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In the aftermath of Larry Suffredin's defeat in Tuesday's state's attorney election, I think it's time for the so-called Claypool Democrats to reconsider what seems to be their sole strategy for wooing black voters: securing the endorsement of Congressman Jesse Jackson Jr.
Jackson's stamp of approval didn't help Cook County Board commissioner Forrest Claypool, the titular head of this north lakefront faction, defeat John Stroger in the 2006 primary for county board president.
And this time his nod did little to help Suffredin beat Anita Alvarez. Running in a field of six candidates, Suffredin did well on the north side and in Evanston, where he lives. But despite Jackson's endorsement, he scored relatively poorly in the black wards, where reformers need to run strong in order to offset the machine. In Jackson's Seventh Ward home base, Suffredin managed to win 22 percent of the vote. But, perhaps predictably, that was half of what alderman Howard Brookins got. Suffredin only won 15 percent of the vote in the Eighth Ward, Stroger's base; 15 percent in the Ninth Ward, where alderman Anthony Beale, another Jackson ally, resides; 14 percent in the 21st Ward; and so on and so forth.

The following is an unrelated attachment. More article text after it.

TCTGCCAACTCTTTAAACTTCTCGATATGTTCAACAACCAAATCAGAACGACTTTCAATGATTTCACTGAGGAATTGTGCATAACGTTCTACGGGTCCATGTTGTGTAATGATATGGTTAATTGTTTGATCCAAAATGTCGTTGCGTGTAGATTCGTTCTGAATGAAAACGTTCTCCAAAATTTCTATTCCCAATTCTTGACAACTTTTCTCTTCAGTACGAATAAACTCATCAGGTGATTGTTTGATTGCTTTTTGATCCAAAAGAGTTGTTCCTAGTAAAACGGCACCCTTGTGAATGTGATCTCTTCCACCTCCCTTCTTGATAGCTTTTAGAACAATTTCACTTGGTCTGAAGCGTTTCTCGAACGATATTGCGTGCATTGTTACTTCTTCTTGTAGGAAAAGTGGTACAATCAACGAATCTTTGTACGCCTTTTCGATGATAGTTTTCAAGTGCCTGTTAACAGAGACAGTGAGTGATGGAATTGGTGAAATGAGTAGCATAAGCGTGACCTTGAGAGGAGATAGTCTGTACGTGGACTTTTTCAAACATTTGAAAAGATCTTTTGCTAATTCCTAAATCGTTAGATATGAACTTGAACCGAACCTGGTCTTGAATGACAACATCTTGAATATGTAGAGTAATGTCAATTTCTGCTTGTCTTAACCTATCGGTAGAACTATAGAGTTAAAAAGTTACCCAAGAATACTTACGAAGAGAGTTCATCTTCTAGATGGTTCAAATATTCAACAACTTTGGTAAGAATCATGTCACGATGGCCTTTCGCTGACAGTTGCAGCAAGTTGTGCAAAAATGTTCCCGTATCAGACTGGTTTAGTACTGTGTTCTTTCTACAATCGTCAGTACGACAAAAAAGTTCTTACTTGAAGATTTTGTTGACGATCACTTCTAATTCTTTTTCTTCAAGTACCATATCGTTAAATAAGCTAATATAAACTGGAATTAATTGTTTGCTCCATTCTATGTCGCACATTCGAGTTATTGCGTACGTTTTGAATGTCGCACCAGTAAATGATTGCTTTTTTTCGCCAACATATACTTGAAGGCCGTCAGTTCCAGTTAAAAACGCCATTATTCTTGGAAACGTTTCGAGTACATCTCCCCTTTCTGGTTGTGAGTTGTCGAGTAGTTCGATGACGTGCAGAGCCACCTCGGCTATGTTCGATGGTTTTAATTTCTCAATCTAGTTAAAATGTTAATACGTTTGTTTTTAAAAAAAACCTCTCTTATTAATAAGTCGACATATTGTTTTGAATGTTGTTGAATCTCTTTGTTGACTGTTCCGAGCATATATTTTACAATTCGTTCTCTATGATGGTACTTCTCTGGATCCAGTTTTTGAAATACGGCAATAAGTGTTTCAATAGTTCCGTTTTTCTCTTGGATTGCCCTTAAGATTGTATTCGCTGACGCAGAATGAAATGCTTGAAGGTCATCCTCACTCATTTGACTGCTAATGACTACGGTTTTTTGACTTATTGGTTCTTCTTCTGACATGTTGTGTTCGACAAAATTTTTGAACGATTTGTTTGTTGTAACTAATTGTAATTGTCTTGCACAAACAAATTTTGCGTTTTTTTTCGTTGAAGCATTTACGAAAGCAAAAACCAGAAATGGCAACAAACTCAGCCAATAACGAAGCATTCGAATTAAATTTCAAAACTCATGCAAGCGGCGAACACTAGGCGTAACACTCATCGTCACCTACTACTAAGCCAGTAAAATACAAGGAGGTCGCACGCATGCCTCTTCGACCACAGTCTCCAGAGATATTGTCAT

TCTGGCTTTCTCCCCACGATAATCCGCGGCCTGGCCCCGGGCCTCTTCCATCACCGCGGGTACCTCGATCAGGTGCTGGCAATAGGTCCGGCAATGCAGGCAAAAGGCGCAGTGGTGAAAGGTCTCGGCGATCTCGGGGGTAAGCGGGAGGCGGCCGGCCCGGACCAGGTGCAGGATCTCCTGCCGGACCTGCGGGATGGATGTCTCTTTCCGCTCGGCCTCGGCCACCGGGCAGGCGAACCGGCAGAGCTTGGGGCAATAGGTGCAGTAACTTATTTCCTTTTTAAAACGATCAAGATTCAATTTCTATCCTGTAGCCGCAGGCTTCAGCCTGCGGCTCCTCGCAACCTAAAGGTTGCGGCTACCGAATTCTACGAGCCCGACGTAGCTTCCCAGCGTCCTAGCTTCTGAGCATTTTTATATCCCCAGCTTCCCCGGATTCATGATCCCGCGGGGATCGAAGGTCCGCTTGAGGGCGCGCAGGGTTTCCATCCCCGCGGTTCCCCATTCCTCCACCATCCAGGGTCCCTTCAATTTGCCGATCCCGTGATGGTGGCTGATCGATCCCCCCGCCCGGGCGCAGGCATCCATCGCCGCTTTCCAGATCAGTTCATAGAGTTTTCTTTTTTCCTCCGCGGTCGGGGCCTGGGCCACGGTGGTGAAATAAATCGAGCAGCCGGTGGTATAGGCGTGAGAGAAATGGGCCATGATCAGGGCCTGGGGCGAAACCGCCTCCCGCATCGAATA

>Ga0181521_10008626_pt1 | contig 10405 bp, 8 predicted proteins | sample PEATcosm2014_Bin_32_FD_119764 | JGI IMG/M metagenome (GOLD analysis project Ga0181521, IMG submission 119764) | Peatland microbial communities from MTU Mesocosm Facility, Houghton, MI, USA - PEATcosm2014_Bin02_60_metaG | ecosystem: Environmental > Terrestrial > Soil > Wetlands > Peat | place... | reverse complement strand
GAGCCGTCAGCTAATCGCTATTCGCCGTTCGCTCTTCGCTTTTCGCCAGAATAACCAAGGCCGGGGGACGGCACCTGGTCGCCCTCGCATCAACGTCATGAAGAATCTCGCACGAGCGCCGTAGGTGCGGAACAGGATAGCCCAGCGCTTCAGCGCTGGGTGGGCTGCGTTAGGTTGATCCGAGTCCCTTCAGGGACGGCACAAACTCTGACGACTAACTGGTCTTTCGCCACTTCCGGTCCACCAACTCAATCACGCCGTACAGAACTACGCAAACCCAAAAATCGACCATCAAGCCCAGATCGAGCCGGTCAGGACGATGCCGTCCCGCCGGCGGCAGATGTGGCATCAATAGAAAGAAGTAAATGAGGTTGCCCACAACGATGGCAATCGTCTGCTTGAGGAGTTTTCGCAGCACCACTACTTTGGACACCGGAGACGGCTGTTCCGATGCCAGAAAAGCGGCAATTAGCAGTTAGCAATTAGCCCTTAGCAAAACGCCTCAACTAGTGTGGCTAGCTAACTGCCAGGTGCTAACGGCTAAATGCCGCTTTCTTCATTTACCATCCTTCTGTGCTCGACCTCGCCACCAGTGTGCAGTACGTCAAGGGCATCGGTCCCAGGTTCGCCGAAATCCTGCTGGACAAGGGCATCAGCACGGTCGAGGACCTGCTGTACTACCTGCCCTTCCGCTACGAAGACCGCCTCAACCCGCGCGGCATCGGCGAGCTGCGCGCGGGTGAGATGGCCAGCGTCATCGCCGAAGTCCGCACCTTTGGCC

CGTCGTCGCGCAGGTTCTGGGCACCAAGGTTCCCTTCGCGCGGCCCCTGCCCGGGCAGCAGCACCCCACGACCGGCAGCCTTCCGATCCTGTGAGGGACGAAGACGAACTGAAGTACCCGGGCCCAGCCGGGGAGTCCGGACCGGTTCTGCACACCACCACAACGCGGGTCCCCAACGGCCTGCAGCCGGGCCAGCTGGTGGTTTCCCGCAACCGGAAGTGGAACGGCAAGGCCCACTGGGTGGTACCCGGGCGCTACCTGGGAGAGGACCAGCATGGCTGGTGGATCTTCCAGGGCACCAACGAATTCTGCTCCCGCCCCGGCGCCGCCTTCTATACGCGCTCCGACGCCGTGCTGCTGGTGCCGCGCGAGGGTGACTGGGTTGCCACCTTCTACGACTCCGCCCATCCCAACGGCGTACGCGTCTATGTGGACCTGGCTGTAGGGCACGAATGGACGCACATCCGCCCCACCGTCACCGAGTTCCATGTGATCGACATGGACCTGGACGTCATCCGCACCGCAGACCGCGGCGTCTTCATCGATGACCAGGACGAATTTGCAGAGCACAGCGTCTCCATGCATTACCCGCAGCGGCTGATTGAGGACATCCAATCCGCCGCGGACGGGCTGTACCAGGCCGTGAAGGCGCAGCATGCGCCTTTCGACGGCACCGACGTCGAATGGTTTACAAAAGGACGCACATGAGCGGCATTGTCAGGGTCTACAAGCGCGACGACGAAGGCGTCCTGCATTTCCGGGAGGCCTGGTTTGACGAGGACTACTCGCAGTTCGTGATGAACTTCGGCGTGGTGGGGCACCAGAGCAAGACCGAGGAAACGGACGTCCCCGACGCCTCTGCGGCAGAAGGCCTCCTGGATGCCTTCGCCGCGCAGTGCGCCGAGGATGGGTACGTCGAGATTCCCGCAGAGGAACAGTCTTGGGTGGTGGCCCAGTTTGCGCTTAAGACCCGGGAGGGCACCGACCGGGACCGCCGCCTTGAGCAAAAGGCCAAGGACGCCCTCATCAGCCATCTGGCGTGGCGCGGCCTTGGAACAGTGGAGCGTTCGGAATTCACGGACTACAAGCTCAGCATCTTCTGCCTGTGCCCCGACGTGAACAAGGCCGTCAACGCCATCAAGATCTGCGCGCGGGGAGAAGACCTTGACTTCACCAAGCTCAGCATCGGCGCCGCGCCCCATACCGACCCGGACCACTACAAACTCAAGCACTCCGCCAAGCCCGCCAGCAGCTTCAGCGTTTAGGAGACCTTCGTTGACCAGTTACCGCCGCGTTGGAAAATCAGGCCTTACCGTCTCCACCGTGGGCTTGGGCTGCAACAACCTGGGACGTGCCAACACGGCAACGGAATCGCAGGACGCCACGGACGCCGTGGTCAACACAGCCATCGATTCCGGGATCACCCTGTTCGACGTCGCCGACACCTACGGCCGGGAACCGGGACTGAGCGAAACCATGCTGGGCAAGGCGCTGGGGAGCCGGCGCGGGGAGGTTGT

Obviously, Jackson and the Claypoolians have reasons for their political alliance. Jackson gets an inroad on the north lakefront should he ever work up the courage to take on Mayor Daley. And the Claypoolians get an inroad on the south and west sides -- though evidently not much of one.
In reality, it's clear that their reform agenda isn't resonating with black voters -- in part because it's questionable that they are reformers. Claypool and Suffredin may blast Stroger, but they endorse Daley, uttering nary a peep about the scandals, property tax scams, and waste coming out of City Hall. And Suffredin's work as a lobbyist for tobacco and the gambling industry doesn't exactly make him look squeaky clean.